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New Report Outlines Increase in Tobacco Companies Interfering in U.S. Public Health Policymaking

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New Report Outlines Increase in Tobacco Companies Interfering in U.S. Public Health Policymaking
Safeguards are Needed to Ensure Public Health Goals are Prioritized Over Industry Profits

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WASHINGTON, DC – OCTOBER 5, 2023 – Today, Action on Smoking and Health (ASH) released the 2023 U.S. Tobacco Industry Interference Index which uses seven topical indicators to score the growing level of tobacco industry interference in U.S. public health policymaking against globally agreed upon best practices. This 4th edition of the Index shows a trend of increased interference by tobacco companies and their front groups to slow or weaken public health regulations.

Read the 2023 U.S. Tobacco Industry Interference Index here>

“The tobacco industry continuously undermines public health efforts aimed at addressing the harmful effects of tobacco use to protect their market interests, so the U.S.’ worsening score is unfortunately not a surprise,” said Nichelle Gray, Lead Author of the Index and Manager of Engagement and Special Programs at Action on Smoking and Health. “To safeguard public health interests, it is imperative that tobacco companies are actively excluded from the policymaking process.”

Tobacco companies will always prioritize their profits over public health, and the interference examples outlined in the Index reflect just that.

“For decades, the tobacco industry has operated through front groups such as the American Legislative Exchange Council (ALEC) to buy direct access to our state lawmakers in order to push for industry-friendly legislation that directly harms our communities,” said Juliana Broad, Investigative Reporter at The Center for Media Democracy. “Although tobacco giants like Altria claim to be in the business of ‘tobacco harm reduction,’ it’s clear that their only interest is their bottom-lines, and they will keep using any avenues available to them to rig laws in their own favor.”

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One example from South Carolina is from 2023 when industry-backed legislation was introduced with the aim of restricting local governments from imposing additional regulations on tobacco prod­ucts. Senator Lawrence K. Grooms, who received campaign contributions from the tobacco industry, was one of the bill’s proponents. Despite concerns about diminishing the authority of local communities in enacting tobacco-related legislation, the bill passed the South Carolina subcommittee to the detriment of long-term public health regulations in the state.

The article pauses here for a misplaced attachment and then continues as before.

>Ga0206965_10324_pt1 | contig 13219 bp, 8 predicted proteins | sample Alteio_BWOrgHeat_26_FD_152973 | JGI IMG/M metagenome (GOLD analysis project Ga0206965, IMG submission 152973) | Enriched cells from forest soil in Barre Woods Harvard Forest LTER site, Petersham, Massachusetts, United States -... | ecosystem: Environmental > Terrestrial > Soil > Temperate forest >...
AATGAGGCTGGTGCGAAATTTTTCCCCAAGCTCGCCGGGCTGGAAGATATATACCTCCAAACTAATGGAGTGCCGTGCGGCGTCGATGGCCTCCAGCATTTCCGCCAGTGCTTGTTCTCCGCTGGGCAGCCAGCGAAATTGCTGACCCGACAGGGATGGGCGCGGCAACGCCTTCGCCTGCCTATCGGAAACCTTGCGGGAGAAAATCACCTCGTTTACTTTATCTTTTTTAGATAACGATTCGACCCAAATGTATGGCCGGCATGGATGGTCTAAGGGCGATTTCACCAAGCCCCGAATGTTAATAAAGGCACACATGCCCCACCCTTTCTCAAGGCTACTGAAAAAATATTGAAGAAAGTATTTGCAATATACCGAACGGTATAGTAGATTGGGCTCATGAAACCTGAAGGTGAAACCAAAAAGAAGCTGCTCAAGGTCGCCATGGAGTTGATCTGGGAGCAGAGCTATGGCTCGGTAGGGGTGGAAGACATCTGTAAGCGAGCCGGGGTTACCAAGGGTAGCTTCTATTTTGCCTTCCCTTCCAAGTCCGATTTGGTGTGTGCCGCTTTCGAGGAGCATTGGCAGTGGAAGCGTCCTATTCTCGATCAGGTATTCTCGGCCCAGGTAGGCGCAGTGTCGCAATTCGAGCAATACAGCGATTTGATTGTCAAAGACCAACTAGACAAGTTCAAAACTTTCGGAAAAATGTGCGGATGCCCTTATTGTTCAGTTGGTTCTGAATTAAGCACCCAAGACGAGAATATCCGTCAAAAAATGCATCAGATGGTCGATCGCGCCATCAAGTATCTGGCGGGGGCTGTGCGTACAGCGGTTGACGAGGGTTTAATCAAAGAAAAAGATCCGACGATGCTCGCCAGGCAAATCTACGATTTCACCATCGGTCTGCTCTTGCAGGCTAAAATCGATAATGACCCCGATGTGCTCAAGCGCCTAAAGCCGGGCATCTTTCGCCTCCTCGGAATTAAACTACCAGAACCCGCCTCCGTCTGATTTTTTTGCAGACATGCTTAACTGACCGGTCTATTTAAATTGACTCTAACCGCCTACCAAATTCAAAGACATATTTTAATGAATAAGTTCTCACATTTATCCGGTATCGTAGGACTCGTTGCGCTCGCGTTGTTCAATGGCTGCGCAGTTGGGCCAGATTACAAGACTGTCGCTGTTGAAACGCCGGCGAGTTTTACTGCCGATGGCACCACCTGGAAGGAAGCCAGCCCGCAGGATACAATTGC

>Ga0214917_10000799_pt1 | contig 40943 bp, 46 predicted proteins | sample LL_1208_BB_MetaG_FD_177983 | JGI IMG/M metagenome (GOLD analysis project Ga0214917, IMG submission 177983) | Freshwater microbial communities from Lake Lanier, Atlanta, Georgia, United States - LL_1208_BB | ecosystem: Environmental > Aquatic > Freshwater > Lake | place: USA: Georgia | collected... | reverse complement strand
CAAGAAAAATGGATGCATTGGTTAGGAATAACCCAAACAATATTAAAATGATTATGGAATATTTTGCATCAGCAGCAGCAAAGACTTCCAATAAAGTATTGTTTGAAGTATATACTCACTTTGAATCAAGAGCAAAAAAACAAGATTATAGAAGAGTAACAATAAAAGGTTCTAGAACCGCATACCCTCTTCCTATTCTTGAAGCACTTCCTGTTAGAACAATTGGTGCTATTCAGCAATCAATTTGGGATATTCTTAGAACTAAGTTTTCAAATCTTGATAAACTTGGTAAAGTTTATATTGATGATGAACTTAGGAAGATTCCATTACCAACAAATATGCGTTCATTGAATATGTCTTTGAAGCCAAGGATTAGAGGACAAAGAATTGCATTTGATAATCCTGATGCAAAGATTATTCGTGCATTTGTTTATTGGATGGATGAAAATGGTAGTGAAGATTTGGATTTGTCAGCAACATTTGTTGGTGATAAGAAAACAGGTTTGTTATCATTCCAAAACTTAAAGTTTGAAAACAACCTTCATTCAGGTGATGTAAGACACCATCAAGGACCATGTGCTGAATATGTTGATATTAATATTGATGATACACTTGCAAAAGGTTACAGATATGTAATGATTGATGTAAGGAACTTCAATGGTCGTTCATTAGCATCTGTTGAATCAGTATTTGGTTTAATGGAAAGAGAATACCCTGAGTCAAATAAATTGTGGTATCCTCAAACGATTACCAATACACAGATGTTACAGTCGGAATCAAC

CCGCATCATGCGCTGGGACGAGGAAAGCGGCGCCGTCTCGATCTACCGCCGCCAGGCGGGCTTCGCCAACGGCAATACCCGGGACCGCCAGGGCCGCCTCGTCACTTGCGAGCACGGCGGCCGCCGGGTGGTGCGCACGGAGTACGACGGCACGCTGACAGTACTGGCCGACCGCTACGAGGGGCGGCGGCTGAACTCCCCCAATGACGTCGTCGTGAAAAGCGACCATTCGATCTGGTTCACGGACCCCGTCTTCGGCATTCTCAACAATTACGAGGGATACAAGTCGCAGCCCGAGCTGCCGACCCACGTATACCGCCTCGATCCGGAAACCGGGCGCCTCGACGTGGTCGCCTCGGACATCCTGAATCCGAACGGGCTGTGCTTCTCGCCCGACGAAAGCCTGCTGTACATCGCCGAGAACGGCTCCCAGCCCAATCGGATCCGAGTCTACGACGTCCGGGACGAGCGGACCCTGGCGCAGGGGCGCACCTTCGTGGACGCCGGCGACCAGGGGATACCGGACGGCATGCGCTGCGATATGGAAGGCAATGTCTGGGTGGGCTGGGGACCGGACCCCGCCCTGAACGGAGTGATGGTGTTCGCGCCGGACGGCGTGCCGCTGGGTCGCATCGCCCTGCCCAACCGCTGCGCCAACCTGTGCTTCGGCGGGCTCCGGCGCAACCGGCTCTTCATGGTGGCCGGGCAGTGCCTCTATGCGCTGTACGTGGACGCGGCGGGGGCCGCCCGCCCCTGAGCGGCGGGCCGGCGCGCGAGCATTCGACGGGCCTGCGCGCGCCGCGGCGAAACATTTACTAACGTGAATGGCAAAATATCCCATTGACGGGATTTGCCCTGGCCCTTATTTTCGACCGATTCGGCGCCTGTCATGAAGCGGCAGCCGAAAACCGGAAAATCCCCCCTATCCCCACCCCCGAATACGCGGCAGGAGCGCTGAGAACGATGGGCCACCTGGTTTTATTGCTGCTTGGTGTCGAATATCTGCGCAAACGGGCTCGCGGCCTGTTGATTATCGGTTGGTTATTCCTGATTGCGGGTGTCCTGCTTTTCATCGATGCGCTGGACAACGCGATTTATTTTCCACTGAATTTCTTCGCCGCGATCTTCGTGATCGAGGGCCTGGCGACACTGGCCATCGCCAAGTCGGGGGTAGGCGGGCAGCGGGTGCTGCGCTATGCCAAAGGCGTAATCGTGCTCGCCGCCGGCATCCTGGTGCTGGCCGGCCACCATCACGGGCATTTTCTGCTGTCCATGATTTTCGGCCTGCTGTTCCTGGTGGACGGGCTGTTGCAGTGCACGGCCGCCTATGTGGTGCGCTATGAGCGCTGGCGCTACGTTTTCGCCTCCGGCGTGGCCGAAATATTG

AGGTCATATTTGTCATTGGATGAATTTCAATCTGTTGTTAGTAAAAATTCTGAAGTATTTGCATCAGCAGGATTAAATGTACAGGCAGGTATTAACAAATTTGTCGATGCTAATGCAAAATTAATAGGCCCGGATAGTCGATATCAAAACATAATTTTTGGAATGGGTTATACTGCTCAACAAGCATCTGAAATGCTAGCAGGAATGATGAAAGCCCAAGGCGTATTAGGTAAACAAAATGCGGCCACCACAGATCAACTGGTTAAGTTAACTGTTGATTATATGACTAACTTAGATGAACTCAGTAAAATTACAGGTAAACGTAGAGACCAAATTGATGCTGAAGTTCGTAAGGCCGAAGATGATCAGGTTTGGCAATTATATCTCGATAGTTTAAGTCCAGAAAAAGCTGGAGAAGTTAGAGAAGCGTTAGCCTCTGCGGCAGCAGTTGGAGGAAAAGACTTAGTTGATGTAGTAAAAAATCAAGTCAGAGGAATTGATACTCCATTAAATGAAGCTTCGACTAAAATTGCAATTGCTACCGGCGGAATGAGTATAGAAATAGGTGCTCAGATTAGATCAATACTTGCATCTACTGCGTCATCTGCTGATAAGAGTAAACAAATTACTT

The Index indicators were established by the Southeast Asia Tobacco Control Alliance (SEATCA), the Global Center for Good Governance (GGTC) and Stopping Tobacco Organizations and Products (STOP)  to align with Article 5.3 of the World Health Organization tobacco treaty, the Framework Convention on Tobacco Control (FCTC), which clarifies the overt conflict of interest and threat to public health that exists when tobacco companies are permitted to influence the regulation of their own deadly products.

Each of the seven Index indicators is scored on a scale of 1 – 5, with 5 meaning a greater level of interference, and comes with a customized recommendation for improvement in that area. The U.S. score of 76/100 indicates a high level of interference and an increase from previous years.

To better mitigate tobacco industry interference and strengthen tobacco control policies in the U.S., the 2023 Index report recommends the following comprehensive measures:

  • Raising awareness of the WHO FCTC provisions on industry interference,
  • Implementing longer cooling-off periods for public officials transitioning to lobbying,
  • Closing loopholes in ethics guidelines,
  • Relying on independent studies for FDA drug approvals,
  • Adopting a code of conduct for officials,
  • Educating lawmakers on industry interference, and
  • Mandating disclosure of philanthropic donations.

Accurate reporting on industry interference fosters an environment conducive to effective lawmaking. It promotes transparency and accountability among lawmakers and regulatory entities. In the U.S., like most nations, the tobacco industry thrives in secrecy, shielding its policy-influencing strategies from public scrutiny.

By implementing the 2023 Index recommendations, the government can address conflicts of interest, promote transparency, and protect public health through improving tobacco control policies.

Founded in 1967, Action on Smoking and Health (ASH) is America’s oldest anti-tobacco organization, dedicated to a world with ZERO tobacco deaths. Because tobacco is the leading cause of preventable death worldwide, ASH supports bold solutions proportionate to the magnitude of the problem. ash.org

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Previous Editions of the Index

2021 Index HereIndex Cover











2023 U.S. Tobacco Industry Interference Report Launch